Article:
While there has been much work in the language learning and assessment literature on human and automated scoring of essays and short constructed responses, there is little to no work examining text features for scoring of dialog data, particularly interactional aspects thereof, to assess conversational proficiency over and above constructed response skills. Our work bridges this gap by investigating both human and automated approaches towards scoring human–machine text dialog in the context of a real-world language learning application. We collected conversational data of human learners interacting with a cloud-based standards-compliant dialog system, triple-scored these data along multiple dimensions of conversational proficiency, and then analyzed the performance trends. We further examined two different approaches to automated scoring of such data and show that these approaches are able to perform at or above par with human agreement for a majority of dimensions of the scoring rubric.


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Word-Embedding based Content Features for Automated Oral Proficiency Scoring
Su-Youn Yoon | Anastassia Loukina | Chong Min Lee | Matthew Mulholland | Xinhao Wang | Ikkyu Choi
Proceedings of the Third Workshop on Semantic Deep Learning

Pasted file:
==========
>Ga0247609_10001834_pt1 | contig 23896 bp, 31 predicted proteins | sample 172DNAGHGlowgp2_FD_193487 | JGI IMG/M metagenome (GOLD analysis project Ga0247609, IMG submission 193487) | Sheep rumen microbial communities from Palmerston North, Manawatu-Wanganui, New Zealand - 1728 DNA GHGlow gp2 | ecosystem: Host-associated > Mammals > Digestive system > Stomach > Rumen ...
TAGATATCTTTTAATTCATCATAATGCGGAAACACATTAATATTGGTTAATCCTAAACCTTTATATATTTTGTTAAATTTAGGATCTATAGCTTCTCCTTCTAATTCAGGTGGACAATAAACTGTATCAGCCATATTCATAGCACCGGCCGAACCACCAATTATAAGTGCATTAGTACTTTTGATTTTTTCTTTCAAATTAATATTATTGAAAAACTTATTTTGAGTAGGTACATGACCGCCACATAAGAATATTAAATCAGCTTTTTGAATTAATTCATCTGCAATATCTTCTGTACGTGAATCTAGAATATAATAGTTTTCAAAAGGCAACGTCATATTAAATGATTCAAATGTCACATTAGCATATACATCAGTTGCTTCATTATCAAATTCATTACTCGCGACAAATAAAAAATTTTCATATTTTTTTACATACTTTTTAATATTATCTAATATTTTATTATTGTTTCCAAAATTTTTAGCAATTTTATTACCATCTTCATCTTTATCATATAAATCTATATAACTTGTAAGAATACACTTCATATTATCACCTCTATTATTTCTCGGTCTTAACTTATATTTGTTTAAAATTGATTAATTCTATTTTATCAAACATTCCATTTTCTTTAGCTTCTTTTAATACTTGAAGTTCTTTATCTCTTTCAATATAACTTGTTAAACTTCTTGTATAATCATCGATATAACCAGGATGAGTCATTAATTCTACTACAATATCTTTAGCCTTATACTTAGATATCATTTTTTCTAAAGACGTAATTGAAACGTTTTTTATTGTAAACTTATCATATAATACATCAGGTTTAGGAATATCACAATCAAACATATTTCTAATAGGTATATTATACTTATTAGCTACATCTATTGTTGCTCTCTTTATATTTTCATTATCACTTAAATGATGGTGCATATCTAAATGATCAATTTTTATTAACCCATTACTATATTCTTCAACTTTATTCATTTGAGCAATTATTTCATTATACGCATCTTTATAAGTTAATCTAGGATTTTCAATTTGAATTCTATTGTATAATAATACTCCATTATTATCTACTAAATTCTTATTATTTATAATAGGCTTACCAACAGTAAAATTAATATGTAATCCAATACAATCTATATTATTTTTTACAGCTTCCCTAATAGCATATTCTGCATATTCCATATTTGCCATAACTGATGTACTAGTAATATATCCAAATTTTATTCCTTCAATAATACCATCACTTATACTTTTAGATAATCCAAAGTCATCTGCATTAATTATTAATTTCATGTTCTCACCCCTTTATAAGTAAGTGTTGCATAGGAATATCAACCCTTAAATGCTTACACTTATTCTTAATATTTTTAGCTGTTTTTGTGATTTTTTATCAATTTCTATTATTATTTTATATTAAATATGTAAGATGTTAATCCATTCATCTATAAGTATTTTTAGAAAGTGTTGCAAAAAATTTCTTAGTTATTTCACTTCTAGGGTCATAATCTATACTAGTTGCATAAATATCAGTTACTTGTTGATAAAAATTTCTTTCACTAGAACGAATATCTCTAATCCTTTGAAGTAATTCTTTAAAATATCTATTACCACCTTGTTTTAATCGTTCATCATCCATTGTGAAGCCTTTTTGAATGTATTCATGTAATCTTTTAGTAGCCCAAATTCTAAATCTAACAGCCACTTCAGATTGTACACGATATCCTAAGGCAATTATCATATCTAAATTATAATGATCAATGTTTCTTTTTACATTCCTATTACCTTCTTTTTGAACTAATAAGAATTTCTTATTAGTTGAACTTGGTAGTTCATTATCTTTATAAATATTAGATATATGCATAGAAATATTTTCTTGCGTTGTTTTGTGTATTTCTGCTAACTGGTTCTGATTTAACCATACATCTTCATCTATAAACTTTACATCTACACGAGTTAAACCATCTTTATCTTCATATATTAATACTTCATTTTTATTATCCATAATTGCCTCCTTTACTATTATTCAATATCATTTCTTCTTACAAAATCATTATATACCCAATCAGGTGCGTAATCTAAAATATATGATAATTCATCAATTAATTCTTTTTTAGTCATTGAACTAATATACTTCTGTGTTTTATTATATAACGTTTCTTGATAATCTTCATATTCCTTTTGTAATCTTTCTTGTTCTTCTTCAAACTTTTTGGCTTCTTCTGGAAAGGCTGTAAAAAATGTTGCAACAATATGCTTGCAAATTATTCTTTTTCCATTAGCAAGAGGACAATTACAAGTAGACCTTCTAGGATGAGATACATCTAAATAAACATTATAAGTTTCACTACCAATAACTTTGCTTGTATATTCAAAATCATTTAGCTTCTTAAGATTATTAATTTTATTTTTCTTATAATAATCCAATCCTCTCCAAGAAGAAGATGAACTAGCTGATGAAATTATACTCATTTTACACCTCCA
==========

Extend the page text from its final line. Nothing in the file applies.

In this study, we develop content features for an automated scoring system of non-native English speakers’ spontaneous speech. The features calculate the lexical similarity between the question text and the ASR word hypothesis of the spoken response, based on traditional word vector models or word embeddings. The proposed features do not require any sample training responses for each question, and this is a strong advantage since collecting question-specific data is an expensive task, and sometimes even impossible due to concerns about question exposure. We explore the impact of these new features on the automated scoring of two different question types: (a) providing opinions on familiar topics and (b) answering a question about a stimulus material. The proposed features showed statistically significant correlations with the oral proficiency scores, and the combination of new features with the speech-driven features achieved a small but significant further improvement for the latter question type. Further analyses suggested that the new features were effective in assigning more accurate scores for responses with serious content issues.


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Enhancing STEM Motivation through Personal and Communal Values: NLP for Assessment of Utility Value in Student Writing
Beata Beigman Klebanov | Jill Burstein | Judith Harackiewicz | Stacy Priniski | Matthew Mulholland
Proceedings of the 11th Workshop on Innovative Use of NLP for Building Educational Applications


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Predicting Grammaticality on an Ordinal Scale
Michael Heilman | Aoife Cahill | Nitin Madnani | Melissa Lopez | Matthew Mulholland | Joel Tetreault
Proceedings of the 52nd Annual Meeting of the Association for Computational Linguistics (Volume 2: Short Papers)


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Suicidal Tendencies: The Automatic Classification of Suicidal and Non-Suicidal Lyricists Using NLP
Matthew Mulholland | Joanne Quinn
Proceedings of the Sixth International Joint Conference on Natural Language Processing